There is a stigma surrounding endometriosis, as it is associated with menstruation, so it is often seen as an uncomfortable topic and can be considered an embarrassing subject to discuss. This, along with the normalisation of women’s pain, can lead to the dismissal of symptoms and create a reluctance to discuss symptoms and seek help. This means that many people are dealing with such a devastating amount of pain that they are keeping to themselves, which has a definite negative impact on an individual’s mental health.
What support is available for people with endometriosis?
Support groups exist online – I am in a number of endo support Facebook groups. These can be very helpful, as talking to people who are going through the same thing enables you to feel that you are not alone. Hearing about the experiences of people who know how you feel, and who are facing the same challenges as you, is a great source of emotional support.
There are also endometriosis education groups, for example ‘Nancy’s Nook’ which aims to inform members about their condition. Knowledge of your condition can empower you to self-advocate, get second opinions and question the suggestions that doctors are making for your treatment.
Endometriosis UK offers a helpline run by trained volunteers who have personal experience of endo. This can be reached on 0808 808 2227, the opening times change day-to-day, and can be found on their website: https://endometriosis-uk.org/helpline
Endometriosis UK also have an ‘endometriosis friendly employer’ scheme, where employers have the option to sign up and commit to raising awareness and making practical adaptations to make the workplace more accessible. Employers involved in the scheme are listed on the website.
How can I support someone with endometriosis?
Although it may seem a small gesture, showing some empathy and understanding towards your loved one will reassure them and let them know that you are taking their pain seriously. As someone living with pain, it is frustrating to want to participate in an activity, such as a day out with friends or family, but being physically unable to do so. You can display your support by simply not getting angry or making your loved one feel guilty for missing something you had planned – believe me, they would definitely rather be out doing something nice with you than be curled up at home with a hot water bottle.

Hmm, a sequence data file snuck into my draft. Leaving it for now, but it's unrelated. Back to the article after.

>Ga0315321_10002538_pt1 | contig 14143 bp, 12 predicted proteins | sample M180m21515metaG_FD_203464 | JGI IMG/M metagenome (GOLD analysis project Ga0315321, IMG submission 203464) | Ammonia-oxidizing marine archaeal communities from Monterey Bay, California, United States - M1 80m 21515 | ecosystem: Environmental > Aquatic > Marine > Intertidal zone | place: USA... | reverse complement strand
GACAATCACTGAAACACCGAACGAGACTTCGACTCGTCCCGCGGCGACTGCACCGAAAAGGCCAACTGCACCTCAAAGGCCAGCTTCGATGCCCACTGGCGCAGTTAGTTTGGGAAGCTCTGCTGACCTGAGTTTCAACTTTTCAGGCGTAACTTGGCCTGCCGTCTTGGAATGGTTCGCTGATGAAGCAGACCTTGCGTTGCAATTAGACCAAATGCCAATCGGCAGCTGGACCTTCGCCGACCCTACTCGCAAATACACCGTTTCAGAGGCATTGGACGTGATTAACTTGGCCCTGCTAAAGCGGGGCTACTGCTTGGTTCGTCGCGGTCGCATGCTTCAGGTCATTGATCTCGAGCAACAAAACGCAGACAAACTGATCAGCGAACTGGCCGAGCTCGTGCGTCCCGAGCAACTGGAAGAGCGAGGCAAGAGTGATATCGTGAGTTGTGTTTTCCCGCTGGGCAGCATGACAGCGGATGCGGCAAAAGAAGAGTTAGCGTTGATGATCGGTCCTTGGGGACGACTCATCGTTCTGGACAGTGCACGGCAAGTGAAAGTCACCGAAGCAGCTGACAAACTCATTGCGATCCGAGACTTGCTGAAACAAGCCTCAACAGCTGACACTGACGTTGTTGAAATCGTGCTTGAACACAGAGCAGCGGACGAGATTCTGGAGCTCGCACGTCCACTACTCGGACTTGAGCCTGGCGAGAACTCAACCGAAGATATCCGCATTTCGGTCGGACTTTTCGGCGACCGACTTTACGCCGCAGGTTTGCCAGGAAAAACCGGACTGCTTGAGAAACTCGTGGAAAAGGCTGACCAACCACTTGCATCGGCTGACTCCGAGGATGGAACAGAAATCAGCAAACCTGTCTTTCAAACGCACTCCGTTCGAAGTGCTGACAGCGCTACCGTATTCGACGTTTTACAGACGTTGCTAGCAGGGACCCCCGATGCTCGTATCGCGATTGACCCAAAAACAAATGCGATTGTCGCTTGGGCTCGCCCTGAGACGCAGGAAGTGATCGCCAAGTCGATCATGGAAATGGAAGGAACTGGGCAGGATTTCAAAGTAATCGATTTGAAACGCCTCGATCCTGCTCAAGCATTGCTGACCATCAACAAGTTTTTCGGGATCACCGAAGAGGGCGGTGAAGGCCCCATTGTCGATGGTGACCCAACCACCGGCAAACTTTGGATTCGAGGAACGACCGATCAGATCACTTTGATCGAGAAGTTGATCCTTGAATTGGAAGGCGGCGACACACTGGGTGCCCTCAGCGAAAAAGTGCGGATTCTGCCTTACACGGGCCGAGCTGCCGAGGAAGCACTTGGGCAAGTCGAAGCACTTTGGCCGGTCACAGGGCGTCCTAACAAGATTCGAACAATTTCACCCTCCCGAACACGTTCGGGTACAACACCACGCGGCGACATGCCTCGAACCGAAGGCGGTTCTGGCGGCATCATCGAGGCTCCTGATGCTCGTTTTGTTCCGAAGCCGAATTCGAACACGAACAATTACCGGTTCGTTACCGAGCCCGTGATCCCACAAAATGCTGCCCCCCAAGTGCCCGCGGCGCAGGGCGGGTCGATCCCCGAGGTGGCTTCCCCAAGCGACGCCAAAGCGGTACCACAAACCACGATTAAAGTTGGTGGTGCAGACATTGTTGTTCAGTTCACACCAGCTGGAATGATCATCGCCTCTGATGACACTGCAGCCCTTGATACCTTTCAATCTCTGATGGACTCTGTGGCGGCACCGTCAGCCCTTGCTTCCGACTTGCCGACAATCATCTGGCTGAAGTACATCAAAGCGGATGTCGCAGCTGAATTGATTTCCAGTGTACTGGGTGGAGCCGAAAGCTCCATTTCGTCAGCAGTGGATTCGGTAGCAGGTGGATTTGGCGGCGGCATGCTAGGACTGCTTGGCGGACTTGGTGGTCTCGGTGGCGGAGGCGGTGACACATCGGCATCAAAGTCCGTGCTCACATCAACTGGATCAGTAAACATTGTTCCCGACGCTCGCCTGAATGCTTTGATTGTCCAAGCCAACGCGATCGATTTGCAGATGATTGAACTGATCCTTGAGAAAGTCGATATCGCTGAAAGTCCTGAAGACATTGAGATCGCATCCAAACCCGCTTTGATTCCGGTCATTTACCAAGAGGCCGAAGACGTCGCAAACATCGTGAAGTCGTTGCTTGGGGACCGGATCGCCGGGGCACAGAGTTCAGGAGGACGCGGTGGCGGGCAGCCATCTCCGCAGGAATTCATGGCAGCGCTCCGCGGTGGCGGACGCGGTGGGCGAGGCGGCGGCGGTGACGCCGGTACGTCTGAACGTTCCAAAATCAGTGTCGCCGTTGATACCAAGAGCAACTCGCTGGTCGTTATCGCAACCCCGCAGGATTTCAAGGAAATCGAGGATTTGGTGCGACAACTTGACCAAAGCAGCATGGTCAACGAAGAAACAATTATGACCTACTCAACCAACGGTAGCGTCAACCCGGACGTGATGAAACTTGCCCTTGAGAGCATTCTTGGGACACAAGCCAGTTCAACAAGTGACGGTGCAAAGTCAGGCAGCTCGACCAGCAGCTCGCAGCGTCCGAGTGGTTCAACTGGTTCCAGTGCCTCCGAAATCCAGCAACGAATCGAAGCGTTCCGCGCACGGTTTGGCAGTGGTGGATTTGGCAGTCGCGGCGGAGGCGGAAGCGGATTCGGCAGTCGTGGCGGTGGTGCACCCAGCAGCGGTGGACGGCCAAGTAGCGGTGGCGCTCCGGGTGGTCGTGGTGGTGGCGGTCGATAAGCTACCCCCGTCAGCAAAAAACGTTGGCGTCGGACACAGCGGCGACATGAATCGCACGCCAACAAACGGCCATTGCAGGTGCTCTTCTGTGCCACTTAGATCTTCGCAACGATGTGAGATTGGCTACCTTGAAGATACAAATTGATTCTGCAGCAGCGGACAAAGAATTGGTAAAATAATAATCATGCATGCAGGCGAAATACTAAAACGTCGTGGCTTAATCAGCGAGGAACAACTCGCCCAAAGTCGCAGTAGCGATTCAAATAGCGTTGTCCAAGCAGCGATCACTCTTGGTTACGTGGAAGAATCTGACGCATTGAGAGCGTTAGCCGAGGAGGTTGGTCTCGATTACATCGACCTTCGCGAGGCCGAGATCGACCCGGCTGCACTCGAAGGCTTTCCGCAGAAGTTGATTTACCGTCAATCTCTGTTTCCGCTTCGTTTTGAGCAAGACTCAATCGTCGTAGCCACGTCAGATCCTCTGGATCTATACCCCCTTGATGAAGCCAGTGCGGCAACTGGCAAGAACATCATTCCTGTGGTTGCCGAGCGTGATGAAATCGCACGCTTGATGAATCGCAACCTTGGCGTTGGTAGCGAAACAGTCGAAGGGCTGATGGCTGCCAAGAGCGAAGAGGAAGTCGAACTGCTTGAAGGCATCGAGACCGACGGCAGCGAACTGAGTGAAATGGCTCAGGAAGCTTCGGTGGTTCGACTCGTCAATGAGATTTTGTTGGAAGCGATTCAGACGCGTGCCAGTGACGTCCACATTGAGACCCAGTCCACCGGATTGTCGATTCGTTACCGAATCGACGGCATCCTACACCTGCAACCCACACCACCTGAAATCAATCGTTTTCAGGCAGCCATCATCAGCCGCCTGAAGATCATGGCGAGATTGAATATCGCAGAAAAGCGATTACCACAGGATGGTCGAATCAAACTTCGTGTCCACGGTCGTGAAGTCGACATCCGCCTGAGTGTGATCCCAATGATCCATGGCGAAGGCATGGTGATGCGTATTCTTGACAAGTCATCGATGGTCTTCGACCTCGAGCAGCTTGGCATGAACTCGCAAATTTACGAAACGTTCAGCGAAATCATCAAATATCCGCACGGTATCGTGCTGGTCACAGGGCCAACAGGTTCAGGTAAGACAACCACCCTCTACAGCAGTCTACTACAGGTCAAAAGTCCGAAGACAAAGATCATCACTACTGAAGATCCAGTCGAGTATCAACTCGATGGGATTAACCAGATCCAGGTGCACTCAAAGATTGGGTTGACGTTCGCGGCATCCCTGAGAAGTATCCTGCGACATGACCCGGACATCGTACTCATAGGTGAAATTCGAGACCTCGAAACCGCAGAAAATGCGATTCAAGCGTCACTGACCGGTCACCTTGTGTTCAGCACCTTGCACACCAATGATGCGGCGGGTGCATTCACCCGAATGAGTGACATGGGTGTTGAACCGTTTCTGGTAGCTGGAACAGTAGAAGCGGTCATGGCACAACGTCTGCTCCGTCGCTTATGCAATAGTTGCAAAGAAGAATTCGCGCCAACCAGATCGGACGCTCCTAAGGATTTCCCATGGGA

Let your loved one know that you are there to listen. Endometriosis is often thought of as an uncomfortable topic, but there is definitely therapeutic benefit in being able to vent about your feelings and frustrations – even if only briefly.
Pain is unpredictable, so when making plans with someone with endo, try to take their pain into consideration. Why not arrange a movie night, or an activity which is more accessible to someone if their endo pain suddenly flares up?
Showing an interest in learning about endo is helpful in awareness and understanding of the condition. Why not ask your friend or family member if there are any resources they would recommend, so you can find out more? They would probably be touched that you cared enough to put the time and effort in. Also, asking for resources means that you would likely be directed to reliable material rather than misinformation. Although it might be difficult to put yourself in the shoes of someone who experiences chronic pain if you have never felt it yourself, educating yourself can help to give you some perspective of the condition and be more empathic.
What needs to be done?
Further research and increased awareness are absolutely essential to end the suffering, stigma and misinformation surrounding endo. Research into the cause of the condition and more effective treatments would definitely be beneficial. Additionally, increasing awareness of the condition would lead to more effective treatment. In terms of GPs, knowledge of endo is limited and sometimes incorrect – many people are told to try to get pregnant to alleviate their symptoms, and others are recommended to have a hysterectomy when this isn’t always necessary.
A good place start in raising awareness would be in the education system – UK found that 62% of women aged 16-24 don’t know what the condition is and 56% of people can’t name any symptoms. If endometriosis were to be taught in schools, adolescents may be able to identify their symptoms, either current or those that develop in the future. This would lead to the condition being managed at an earlier stage and, in some cases, preserve fertility.
When I came to write this blog, I didn’t know whether to share my personal story, or approach this from a purely objective standpoint. However, when I googled ‘how to raise awareness of endometriosis’, the first two suggestions I came across were ‘talk about it’ and ‘share your story’. Encouraging people to talk about their experiences in itself raises recognition of endo and would help those alone in their suffering feel able to open up, or even seek treatment.